Discrimination vs Discrimination: Offensive Facebook Posts Amounting to Gross Misconduct or Oppression of Free Expression?

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Discrimination vs Discrimination: Offensive Facebook Posts Amounting to Gross Misconduct or Oppression of Free Expression?

Key Contact: Claire Knowles

Author: Adam McGlynn

Drawing the line between freedom of speech and social media posts that cause offence, the claim of Higgs v Farmor’s School may become a culture-defining decision. In 2018, posts that Mrs Higgs, a secondary school pastoral administrator, had re-posted on Facebook were brought to the school’s attention by a concerned member of the public. The focus of these posts was to encourage parents to challenge the sex, gender identity, and relationships curricula in schools. While claiming to simultaneously respect the rights of homosexual and transgender people, Mrs Higgs’ motivation to repost the material was based on her religious and philosophical beliefs, in particular:

  1. that biological sex is binary and immutable,
  2. that marriage is a religious union between one man and one woman,
  3. that sex and/or relationship education should not be taught to primary school children; and
  4. that she should share the literal truth of the bible in response to publicised unbiblical ideologies.

Among the reposts were particular phases and words that Mrs Higgs later expressed remorse for, including “brainwashing”, “delusional thinking”, and “psychotic thinking”.

Progressing to a disciplinary hearing, the school dismissed Mrs Higgs for Gross misconduct. The school acknowledged that there were no concerns about Mrs Higgs’ conduct within the school, but that, as a result of the Facebook posts (the language of which was “inflammatory and quite extreme”), the complainant had taken offence. The school found that this was “clear evidence of discrimination… in the form of harassment”, and that there was a potential risk of harm to the school’s reputation. Mrs Higgs’ appeal was similarly dismissed.

Mrs Higgs brought a claim for direct discrimination and harassment, claiming that her treatment, most notably her dismissal, discriminated against her for an acceptable manifestation of her protected beliefs.

Employment Tribunal

The ET accepted that Mrs Higg’s beliefs fell within the protection of the Equality Act 2010 but found that the dismissal was not because of, or related to, Mrs Higgs’ “actual beliefs”. Instead, the dismissal was motivated by the concern that her posts might be seen as evidence that she held other beliefs, which might be described as “homophobic” or “transphobic”, and was, therefore, lawful. Mrs Higgs appealed to the Employment Appeal Tribunal, whose judgement was released in June 2023.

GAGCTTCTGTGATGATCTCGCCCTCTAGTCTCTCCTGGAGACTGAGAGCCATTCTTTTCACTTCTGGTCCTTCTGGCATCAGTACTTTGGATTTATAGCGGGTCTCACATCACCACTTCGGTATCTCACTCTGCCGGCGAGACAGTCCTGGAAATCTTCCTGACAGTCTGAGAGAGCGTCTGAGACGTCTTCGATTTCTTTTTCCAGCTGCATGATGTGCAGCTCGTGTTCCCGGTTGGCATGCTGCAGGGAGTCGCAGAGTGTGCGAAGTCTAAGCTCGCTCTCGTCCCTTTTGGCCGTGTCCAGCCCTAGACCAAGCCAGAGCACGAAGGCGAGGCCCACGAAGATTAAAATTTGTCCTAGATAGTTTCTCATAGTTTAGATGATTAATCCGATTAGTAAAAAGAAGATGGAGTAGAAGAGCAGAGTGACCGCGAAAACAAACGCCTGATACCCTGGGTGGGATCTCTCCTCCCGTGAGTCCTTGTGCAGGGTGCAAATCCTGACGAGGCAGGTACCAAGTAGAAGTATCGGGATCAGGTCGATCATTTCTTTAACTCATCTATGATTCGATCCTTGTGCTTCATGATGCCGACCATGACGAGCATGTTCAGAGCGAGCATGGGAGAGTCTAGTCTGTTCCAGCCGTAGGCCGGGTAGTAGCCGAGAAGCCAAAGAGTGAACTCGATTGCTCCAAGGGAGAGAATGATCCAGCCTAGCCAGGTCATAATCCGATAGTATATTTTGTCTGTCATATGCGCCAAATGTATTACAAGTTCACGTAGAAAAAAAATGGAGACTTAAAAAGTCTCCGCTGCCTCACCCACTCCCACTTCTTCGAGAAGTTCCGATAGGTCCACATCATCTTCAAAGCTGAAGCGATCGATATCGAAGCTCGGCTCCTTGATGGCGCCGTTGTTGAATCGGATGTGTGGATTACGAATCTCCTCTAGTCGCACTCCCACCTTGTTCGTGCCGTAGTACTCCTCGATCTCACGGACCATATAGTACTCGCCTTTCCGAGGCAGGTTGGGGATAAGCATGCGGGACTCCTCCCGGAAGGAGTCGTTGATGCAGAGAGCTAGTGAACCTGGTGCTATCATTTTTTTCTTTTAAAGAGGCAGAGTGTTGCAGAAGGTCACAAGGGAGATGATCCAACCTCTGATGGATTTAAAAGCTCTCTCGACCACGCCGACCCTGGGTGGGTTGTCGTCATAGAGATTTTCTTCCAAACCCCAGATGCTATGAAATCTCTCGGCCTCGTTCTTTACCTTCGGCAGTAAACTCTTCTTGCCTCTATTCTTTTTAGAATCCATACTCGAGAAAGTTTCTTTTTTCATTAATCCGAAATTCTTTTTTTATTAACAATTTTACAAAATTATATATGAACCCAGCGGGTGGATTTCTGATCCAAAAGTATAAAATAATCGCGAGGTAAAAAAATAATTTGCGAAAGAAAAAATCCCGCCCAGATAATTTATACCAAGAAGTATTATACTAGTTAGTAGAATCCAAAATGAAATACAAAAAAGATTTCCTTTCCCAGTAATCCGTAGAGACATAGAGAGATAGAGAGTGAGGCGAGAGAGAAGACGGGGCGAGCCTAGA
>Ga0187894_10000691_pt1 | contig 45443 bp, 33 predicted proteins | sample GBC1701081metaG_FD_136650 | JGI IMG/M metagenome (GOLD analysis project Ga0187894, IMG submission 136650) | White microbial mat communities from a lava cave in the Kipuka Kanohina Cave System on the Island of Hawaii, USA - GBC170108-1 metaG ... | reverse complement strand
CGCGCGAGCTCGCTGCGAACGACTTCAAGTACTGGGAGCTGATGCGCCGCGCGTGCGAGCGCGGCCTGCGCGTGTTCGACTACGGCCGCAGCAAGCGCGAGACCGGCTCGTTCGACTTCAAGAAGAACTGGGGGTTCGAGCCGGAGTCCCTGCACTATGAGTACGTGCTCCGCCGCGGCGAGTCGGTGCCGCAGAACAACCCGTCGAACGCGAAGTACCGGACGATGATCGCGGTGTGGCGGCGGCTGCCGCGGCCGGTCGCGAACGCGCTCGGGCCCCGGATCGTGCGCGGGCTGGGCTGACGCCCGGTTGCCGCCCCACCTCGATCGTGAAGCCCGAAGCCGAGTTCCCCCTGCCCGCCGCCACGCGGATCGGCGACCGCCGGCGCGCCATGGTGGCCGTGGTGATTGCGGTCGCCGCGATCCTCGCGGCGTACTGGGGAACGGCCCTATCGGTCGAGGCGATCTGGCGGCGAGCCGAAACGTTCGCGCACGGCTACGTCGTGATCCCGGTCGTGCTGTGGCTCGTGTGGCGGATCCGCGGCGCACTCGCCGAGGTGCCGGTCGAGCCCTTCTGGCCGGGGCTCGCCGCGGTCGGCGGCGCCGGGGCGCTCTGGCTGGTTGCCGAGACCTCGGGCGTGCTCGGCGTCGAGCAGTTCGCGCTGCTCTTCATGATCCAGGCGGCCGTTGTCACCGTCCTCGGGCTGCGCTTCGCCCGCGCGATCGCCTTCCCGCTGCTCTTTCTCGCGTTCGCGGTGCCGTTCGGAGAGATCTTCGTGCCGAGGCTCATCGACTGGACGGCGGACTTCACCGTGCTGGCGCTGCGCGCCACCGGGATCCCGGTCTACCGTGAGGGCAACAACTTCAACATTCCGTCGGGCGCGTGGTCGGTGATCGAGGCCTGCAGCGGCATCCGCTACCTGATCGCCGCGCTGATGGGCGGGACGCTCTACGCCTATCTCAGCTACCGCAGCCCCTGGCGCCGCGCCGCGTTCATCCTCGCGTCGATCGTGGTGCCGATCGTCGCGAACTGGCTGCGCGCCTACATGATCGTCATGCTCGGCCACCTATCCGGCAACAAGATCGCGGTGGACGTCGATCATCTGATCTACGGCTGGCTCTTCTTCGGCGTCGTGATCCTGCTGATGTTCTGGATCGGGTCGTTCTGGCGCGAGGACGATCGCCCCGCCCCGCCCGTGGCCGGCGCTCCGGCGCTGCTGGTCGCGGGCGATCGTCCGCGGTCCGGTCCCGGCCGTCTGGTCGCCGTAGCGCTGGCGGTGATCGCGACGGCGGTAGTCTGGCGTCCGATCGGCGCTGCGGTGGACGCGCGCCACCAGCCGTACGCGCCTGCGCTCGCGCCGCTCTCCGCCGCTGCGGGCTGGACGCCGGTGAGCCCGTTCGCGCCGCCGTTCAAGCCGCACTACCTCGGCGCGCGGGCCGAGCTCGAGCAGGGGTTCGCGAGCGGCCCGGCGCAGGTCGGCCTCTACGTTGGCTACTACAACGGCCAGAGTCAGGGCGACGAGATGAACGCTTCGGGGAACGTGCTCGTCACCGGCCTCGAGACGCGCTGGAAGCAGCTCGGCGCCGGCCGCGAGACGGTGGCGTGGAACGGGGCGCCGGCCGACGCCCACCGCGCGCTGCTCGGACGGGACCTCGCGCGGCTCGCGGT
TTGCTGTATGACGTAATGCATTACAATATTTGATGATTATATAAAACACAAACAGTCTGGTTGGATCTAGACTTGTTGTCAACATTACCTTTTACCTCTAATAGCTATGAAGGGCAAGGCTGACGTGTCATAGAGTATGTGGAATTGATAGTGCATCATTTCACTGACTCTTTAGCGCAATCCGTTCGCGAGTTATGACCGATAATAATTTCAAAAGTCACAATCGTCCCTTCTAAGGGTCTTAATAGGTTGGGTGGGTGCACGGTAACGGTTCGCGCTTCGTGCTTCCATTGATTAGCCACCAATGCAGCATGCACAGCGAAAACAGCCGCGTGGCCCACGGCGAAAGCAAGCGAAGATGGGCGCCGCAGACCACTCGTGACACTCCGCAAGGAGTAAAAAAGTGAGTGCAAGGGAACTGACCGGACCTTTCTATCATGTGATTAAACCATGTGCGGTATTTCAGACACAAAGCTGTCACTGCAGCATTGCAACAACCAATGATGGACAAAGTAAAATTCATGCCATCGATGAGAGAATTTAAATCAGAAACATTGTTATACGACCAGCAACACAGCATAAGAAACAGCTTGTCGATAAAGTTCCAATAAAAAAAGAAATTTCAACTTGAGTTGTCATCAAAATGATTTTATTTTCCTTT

Employment Appeal Tribunal

The EAT reviewed the ET’s decision alongside intervening submissions from the Archbishops’ Council of the Church of England, a registered charity established to co-ordinate, promote, aid, and further the work and mission of the Church of England. The intervenor’s submissions boiled down to two essential points: (1) rights to freedom of religion/ belief and freedom of speech are based on the core values of pluralism, tolerance, and dialogue; and (2) any limitation of those rights must be strictly proportionate to the aim pursued, both of which the EAT agreed with.

The EAT found several failings in the ET’s judgement, as it had bypassed several elements of the legal test, impermissibly narrowing its considerations. The ET had failed to question whether Mrs Higgs’ treatment was because of, or related to, the manifestation of her beliefs. It had, further, not conducted an appropriate balancing act between Mrs Higgs’ right to manifest her beliefs and to what extent, if any, the right to manifest her beliefs could be limited in the context. In particular, it failed to carry out any assessment of the proportionality of the school’s actions, a failing which is particularly problematic as the ET had also, in its reflections, found that it “might be contended that there was a different course of action [the school] could have taken”.

The EAT has now remitted the case back to the ET for proper exploration together with guidance on how such cases should be properly assessed including the following key reminders:

  1. The freedom to manifest belief (religious or otherwise) and to express views relating to that belief are essential rights in any democracy, whether or not the belief in question is popular or mainstream and even if its expression may offend.
  2. Free expression of belief will be protected except to the extent the law permits a limitation which is necessary and proportionate to protect the rights of others in relation to the objectionable manner in which beliefs might be expressed.

For advice on any of the topics discussed, contact the Employment team at Acuity Law.

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